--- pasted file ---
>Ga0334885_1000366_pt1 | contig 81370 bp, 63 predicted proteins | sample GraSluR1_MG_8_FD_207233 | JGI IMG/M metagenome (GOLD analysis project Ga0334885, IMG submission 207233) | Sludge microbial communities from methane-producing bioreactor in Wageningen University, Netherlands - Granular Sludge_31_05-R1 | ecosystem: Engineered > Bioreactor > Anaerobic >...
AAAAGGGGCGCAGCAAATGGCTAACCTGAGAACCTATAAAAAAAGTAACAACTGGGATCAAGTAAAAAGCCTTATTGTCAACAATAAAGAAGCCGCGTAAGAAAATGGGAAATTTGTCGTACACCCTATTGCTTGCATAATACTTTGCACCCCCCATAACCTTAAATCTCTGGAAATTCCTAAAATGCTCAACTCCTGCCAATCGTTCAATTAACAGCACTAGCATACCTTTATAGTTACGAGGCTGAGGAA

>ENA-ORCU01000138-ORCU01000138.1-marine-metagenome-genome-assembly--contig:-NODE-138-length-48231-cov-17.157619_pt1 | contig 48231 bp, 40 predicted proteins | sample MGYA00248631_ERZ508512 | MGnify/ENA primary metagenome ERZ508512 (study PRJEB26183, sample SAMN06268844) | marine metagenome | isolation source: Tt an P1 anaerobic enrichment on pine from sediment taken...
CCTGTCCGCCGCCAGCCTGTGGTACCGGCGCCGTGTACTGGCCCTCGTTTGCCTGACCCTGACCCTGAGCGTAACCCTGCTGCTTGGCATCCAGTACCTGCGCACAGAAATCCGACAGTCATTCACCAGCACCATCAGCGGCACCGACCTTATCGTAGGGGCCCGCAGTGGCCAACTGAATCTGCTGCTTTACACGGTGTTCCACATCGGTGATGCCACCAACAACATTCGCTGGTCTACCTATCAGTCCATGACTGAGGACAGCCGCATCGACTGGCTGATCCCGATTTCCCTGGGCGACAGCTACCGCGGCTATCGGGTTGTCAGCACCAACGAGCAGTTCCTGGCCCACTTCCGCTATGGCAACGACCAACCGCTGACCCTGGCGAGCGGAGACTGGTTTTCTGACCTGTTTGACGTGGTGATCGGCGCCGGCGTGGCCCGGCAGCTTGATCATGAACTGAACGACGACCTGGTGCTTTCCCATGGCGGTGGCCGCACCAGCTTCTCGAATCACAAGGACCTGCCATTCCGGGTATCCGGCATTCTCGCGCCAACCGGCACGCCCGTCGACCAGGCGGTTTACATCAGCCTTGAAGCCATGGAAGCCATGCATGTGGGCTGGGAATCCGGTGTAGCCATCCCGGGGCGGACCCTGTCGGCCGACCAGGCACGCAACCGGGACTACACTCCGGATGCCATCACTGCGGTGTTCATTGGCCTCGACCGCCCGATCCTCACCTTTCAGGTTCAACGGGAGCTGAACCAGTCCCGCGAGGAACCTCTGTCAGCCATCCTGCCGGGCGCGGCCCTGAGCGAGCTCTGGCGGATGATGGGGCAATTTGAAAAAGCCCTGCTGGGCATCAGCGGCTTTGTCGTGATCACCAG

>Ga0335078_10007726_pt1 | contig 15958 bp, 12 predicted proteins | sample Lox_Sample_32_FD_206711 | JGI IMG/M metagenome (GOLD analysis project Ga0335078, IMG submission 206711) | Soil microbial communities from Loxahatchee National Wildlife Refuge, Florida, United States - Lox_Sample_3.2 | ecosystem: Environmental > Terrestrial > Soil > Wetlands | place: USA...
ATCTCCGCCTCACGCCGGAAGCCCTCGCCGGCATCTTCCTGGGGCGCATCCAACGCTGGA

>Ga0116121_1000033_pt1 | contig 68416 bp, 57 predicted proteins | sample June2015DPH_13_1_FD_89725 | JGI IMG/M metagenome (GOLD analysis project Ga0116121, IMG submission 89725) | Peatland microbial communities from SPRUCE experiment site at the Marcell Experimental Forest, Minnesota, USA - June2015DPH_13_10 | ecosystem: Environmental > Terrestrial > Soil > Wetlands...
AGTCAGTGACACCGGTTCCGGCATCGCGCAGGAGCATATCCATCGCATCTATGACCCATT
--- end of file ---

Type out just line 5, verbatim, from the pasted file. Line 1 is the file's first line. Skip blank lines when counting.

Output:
>Ga0335078_10007726_pt1 | contig 15958 bp, 12 predicted proteins | sample Lox_Sample_32_FD_206711 | JGI IMG/M metagenome (GOLD analysis project Ga0335078, IMG submission 206711) | Soil microbial communities from Loxahatchee National Wildlife Refuge, Florida, United States - Lox_Sample_3.2 | ecosystem: Environmental > Terrestrial > Soil > Wetlands | place: USA...